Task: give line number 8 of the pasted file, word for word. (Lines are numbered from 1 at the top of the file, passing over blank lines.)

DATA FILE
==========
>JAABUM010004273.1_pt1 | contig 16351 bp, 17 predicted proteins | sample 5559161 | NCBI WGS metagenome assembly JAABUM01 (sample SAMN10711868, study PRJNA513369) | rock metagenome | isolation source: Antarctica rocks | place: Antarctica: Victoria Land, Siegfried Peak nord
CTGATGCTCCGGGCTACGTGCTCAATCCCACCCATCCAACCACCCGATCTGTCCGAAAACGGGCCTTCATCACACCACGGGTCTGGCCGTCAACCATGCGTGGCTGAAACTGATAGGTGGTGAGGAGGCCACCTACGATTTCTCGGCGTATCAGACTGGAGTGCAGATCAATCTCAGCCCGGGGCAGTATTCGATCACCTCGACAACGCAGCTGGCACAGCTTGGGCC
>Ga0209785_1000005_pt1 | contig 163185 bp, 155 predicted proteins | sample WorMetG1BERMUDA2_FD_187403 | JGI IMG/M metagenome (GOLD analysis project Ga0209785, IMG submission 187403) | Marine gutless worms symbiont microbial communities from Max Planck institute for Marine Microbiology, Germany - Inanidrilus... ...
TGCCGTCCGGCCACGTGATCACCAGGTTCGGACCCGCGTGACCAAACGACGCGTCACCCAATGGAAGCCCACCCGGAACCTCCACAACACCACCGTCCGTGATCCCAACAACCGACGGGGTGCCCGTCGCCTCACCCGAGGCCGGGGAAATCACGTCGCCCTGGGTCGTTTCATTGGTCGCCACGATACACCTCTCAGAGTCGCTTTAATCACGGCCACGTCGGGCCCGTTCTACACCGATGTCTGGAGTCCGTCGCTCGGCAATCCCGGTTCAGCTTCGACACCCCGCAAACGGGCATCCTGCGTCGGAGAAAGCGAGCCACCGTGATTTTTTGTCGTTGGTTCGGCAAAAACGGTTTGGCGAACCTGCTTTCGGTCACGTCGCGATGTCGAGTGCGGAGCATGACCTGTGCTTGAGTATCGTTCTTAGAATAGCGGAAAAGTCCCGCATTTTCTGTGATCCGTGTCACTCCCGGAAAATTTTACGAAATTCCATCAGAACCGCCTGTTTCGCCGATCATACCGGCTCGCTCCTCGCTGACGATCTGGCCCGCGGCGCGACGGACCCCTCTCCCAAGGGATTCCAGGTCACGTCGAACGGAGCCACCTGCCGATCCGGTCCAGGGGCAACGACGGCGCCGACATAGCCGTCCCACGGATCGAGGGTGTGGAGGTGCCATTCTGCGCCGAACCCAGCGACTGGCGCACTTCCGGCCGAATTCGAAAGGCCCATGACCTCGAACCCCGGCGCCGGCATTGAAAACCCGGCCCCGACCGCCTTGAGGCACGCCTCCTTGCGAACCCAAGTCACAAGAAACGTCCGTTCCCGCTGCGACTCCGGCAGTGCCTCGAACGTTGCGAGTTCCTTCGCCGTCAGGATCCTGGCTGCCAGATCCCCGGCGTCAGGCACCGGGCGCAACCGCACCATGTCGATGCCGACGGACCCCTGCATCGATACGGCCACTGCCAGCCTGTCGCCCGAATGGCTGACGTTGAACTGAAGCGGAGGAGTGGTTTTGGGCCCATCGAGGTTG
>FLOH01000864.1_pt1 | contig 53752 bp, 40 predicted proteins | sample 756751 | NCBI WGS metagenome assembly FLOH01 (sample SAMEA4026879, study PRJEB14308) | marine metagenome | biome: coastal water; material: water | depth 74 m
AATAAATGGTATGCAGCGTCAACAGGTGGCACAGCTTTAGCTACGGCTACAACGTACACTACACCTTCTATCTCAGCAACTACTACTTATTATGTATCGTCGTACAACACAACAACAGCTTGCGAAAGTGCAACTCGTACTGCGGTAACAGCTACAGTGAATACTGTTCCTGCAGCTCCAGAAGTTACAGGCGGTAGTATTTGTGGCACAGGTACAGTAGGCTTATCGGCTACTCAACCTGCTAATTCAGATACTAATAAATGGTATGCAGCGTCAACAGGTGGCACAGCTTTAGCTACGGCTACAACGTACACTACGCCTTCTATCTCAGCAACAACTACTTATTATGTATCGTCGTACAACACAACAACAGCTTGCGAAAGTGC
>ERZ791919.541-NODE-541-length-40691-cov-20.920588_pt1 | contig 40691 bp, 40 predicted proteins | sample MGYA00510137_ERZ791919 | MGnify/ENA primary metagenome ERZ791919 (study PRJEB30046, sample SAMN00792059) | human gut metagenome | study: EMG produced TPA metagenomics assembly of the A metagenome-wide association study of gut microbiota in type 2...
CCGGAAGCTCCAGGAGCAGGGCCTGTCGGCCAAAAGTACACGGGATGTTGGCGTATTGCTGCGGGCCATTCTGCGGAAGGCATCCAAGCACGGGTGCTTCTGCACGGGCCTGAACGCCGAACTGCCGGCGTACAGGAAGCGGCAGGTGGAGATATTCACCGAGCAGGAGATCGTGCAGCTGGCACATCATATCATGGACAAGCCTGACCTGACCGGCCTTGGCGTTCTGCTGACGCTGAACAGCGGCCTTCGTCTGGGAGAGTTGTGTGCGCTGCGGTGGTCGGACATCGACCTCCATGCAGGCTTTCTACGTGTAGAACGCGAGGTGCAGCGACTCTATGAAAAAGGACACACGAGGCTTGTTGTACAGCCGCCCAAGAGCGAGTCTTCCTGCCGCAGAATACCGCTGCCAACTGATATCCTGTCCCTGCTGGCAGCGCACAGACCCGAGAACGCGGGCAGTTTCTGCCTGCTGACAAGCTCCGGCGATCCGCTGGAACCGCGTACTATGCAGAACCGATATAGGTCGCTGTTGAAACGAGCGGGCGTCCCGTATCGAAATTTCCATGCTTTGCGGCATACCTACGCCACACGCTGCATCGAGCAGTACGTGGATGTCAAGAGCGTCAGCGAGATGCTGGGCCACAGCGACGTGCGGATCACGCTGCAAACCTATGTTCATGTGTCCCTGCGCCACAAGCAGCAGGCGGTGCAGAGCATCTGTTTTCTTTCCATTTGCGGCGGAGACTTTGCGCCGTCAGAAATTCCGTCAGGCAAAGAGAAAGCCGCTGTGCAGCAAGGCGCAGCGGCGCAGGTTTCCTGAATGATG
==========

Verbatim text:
CCGGAAGCTCCAGGAGCAGGGCCTGTCGGCCAAAAGTACACGGGATGTTGGCGTATTGCTGCGGGCCATTCTGCGGAAGGCATCCAAGCACGGGTGCTTCTGCACGGGCCTGAACGCCGAACTGCCGGCGTACAGGAAGCGGCAGGTGGAGATATTCACCGAGCAGGAGATCGTGCAGCTGGCACATCATATCATGGACAAGCCTGACCTGACCGGCCTTGGCGTTCTGCTGACGCTGAACAGCGGCCTTCGTCTGGGAGAGTTGTGTGCGCTGCGGTGGTCGGACATCGACCTCCATGCAGGCTTTCTACGTGTAGAACGCGAGGTGCAGCGACTCTATGAAAAAGGACACACGAGGCTTGTTGTACAGCCGCCCAAGAGCGAGTCTTCCTGCCGCAGAATACCGCTGCCAACTGATATCCTGTCCCTGCTGGCAGCGCACAGACCCGAGAACGCGGGCAGTTTCTGCCTGCTGACAAGCTCCGGCGATCCGCTGGAACCGCGTACTATGCAGAACCGATATAGGTCGCTGTTGAAACGAGCGGGCGTCCCGTATCGAAATTTCCATGCTTTGCGGCATACCTACGCCACACGCTGCATCGAGCAGTACGTGGATGTCAAGAGCGTCAGCGAGATGCTGGGCCACAGCGACGTGCGGATCACGCTGCAAACCTATGTTCATGTGTCCCTGCGCCACAAGCAGCAGGCGGTGCAGAGCATCTGTTTTCTTTCCATTTGCGGCGGAGACTTTGCGCCGTCAGAAATTCCGTCAGGCAAAGAGAAAGCCGCTGTGCAGCAAGGCGCAGCGGCGCAGGTTTCCTGAATGATG